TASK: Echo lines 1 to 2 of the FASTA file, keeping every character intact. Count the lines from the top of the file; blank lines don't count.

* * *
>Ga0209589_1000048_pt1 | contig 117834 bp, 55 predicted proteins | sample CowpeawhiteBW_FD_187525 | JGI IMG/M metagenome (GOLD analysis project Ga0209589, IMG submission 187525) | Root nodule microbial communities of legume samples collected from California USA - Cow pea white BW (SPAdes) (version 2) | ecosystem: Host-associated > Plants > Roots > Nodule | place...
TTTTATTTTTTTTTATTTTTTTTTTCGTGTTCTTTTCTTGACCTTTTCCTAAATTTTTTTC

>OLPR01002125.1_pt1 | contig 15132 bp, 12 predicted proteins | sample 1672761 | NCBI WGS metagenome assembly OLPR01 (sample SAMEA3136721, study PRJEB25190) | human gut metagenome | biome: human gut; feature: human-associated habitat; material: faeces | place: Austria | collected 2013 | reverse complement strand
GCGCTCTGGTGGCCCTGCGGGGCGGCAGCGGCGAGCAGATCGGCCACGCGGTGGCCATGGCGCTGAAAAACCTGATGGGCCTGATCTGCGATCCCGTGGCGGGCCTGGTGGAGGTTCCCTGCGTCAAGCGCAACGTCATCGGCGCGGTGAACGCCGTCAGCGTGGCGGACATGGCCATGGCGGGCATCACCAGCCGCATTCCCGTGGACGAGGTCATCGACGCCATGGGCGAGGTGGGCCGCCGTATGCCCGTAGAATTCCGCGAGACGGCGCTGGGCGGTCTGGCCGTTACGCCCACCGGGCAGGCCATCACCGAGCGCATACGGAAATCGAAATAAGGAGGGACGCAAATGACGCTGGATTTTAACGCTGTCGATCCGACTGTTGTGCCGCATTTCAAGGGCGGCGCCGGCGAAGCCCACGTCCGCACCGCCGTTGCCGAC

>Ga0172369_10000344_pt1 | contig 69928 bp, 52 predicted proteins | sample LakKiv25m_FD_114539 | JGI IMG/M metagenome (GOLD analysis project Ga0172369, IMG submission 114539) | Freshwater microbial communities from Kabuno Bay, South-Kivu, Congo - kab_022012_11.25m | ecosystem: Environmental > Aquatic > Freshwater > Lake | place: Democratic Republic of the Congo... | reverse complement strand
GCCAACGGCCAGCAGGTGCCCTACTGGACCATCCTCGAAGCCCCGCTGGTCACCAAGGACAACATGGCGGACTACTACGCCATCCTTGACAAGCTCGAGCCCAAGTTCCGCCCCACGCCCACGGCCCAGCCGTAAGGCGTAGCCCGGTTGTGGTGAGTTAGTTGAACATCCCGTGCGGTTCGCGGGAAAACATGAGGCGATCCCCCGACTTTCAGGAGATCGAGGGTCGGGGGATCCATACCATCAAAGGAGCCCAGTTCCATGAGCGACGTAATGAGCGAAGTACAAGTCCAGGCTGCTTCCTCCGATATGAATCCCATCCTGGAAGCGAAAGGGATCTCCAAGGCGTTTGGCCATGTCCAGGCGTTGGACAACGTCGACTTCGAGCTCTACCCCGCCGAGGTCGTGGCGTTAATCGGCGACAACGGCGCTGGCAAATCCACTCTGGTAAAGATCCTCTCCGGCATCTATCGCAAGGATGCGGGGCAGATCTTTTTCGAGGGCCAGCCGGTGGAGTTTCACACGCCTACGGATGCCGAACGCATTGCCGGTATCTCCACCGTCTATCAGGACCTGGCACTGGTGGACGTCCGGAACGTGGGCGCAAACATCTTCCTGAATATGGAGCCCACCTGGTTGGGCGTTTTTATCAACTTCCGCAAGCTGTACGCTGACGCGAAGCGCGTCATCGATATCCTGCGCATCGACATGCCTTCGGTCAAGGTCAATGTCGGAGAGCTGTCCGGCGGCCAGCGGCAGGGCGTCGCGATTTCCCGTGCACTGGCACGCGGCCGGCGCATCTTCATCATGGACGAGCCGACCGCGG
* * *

>Ga0209589_1000048_pt1 | contig 117834 bp, 55 predicted proteins | sample CowpeawhiteBW_FD_187525 | JGI IMG/M metagenome (GOLD analysis project Ga0209589, IMG submission 187525) | Root nodule microbial communities of legume samples collected from California USA - Cow pea white BW (SPAdes) (version 2) | ecosystem: Host-associated > Plants > Roots > Nodule | place...
TTTTATTTTTTTTTATTTTTTTTTTCGTGTTCTTTTCTTGACCTTTTCCTAAATTTTTTTC